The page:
He laughs again: ‘You embrace it all – you’ve got to – the light and the dark.’

And then he tells a story about his own experience as the child of parents who survived the Holocaust, a story populated with several shadows but one that concludes in the light of simple truths: that it is good to remain open to life in spite of its pain; that it is good to be grateful for what is good about life.

‘That’, he says, ‘is built into who we are and into our sense of life’s larger purpose.’

Roth returns to the USA this weekend. Before he goes, he and Keneally (with a moderator) will discuss the nature of their collaboration and the themes of the play at a public event to be held tonight at the State Library.

Roth reckons it’s Keneally you should be going to see. Roth says Keneally’s a 71 year old man who’ll never retire and always be young.

‘He’s an extraordinary spirit. I kept pushing, and he gladly went along for the ride! He embraced it. He fully invested in it, emotionally.

‘Tom’s a great, large-hearted spirit. He willingly rode the roller-coaster that is live theatre!’


Thomas Keneally and Ari Roth in conversation with Mark Baker (Program in Holocaust and Genocide Studies, at the Australian Centre for Jewish Civilisation).

Village Roadshow Theatrette
Tonight, 6.45 for 7pm start
Non-members $25; VWC members $18; Some free tix for SLV staff still available (contact Suzie Gasper on X 7520)

This event generously supported by Tashmadada, the State Library of Victoria, the National Trust Victoria, the Jewish Holocaust Centre and the Victorian Writers Centre.

And now…

the originally submitted piece to the Australian Jewish News

from the wonderful writer (and medical doctor) Leah Kaminsky


Tashmadada brings Thomas Keneally and Ari Roth to Melbourne. Acclaimed Australian author Thomas Keneally and American playwright Ari Roth, the artistic director of Washington’s Theatre J will be coming to Melbourne to discuss Keneally’s new play Either Or.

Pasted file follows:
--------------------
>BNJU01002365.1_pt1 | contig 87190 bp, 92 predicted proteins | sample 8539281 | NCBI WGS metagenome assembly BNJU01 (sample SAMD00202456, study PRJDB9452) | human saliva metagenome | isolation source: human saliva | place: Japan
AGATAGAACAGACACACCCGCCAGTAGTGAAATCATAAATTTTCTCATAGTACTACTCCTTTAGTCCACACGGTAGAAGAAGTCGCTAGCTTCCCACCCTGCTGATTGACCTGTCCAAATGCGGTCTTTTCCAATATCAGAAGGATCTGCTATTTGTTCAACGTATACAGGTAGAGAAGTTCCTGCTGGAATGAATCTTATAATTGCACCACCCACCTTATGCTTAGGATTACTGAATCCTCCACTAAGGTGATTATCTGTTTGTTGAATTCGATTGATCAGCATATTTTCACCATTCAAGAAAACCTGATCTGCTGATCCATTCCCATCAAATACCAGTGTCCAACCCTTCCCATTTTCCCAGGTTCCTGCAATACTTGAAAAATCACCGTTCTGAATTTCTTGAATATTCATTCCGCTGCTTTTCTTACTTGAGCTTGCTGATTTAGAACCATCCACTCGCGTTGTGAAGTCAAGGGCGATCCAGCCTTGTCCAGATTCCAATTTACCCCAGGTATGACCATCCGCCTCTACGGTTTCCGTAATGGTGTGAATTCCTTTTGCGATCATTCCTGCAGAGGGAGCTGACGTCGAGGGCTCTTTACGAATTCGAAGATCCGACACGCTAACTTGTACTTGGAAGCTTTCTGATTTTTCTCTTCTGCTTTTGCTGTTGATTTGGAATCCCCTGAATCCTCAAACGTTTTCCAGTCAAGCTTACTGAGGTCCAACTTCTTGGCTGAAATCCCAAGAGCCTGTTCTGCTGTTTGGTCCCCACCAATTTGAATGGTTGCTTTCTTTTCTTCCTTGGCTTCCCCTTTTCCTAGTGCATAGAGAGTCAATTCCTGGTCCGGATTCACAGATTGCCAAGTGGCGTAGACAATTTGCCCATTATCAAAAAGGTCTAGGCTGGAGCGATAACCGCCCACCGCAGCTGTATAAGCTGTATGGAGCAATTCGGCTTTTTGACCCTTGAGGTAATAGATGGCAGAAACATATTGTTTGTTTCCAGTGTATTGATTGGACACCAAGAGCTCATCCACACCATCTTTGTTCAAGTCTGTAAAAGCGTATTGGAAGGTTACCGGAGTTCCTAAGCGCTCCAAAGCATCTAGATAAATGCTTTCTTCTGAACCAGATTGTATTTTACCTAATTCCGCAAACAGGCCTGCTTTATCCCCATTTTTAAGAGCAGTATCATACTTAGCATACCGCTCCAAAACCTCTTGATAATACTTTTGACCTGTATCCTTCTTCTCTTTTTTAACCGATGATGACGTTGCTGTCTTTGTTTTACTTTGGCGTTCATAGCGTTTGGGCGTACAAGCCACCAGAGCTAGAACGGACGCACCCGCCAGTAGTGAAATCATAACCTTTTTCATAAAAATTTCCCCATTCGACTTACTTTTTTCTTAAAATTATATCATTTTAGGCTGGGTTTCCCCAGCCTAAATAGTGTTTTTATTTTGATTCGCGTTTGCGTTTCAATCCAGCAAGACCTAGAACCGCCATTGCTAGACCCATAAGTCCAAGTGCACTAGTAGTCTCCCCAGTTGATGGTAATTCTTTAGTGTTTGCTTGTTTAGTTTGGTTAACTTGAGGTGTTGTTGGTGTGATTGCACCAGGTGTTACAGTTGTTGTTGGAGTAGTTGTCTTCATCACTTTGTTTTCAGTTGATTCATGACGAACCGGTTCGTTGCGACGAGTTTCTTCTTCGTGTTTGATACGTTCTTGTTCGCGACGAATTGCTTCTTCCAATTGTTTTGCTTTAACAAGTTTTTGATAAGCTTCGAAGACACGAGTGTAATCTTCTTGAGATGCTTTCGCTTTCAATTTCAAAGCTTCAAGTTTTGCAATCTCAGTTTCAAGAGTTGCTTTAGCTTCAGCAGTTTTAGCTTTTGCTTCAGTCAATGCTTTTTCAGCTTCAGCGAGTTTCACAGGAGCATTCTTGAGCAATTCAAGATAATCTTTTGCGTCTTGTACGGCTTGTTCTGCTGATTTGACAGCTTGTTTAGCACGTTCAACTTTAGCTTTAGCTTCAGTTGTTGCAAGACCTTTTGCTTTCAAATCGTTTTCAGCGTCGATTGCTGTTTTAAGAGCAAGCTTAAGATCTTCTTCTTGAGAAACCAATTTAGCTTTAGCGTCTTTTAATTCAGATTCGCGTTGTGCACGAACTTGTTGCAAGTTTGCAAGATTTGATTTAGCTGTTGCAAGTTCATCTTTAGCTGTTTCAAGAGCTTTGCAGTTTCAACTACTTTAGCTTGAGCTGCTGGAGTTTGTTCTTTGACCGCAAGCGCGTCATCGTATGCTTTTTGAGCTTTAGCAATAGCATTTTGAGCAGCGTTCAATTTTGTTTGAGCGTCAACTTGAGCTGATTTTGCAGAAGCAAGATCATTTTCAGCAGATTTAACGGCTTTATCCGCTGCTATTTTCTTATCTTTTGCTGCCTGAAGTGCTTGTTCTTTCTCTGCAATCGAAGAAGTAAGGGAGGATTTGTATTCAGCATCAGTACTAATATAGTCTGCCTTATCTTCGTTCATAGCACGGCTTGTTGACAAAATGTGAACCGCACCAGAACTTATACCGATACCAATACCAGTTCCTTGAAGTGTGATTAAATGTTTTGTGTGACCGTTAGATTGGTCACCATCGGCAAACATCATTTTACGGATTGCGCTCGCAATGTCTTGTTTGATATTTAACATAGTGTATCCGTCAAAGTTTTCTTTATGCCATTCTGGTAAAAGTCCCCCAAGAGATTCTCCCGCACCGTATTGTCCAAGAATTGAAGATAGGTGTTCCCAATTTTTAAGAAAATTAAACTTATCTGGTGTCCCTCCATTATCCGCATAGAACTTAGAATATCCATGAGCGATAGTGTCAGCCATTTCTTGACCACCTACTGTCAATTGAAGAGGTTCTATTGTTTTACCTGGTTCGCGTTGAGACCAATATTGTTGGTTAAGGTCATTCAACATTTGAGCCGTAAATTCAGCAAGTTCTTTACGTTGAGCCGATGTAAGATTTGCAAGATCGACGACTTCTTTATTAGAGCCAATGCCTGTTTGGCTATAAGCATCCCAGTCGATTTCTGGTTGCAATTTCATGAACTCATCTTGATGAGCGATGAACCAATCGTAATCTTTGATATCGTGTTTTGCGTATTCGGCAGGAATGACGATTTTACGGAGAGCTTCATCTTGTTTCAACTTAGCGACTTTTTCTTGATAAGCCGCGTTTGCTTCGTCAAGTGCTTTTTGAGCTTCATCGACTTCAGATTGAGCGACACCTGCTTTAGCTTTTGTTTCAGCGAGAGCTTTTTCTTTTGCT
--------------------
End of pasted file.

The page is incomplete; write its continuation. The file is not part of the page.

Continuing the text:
Thomas Keneally has written a Holocaust play with no Jews in it. It is their very absence that gives the play its strength. Jews are there in the silence, in the shadows, as voices, as symbols. It is the unseen presence of their ghosts, eerily reflected through the eyes of an SS officer, which makes this play all the more haunting. “Horror seeps into its cells but does not flood them,” says Keneally.

Either Or, which had its world premiere at Washington’s Theatre J recently, is uniquely provocative. Keneally, author of the famous Schindler’s Ark, has used Kurt Gerstein, an SS officer, as the central character in his latest work, which is set in World War II. The play refuses to demonise its characters. On the contrary, it is the exploration of the idea that ordinary people can be pushed to perform evil deeds, which makes the play’s message all the more horrifying and relevant today. How can a man hold on to his humanity and morality in the face of such deep ethical and psychological conflict? This issue was dealt with poignantly in Robert Lifton’s seminal work The Nazi Doctors in 1986.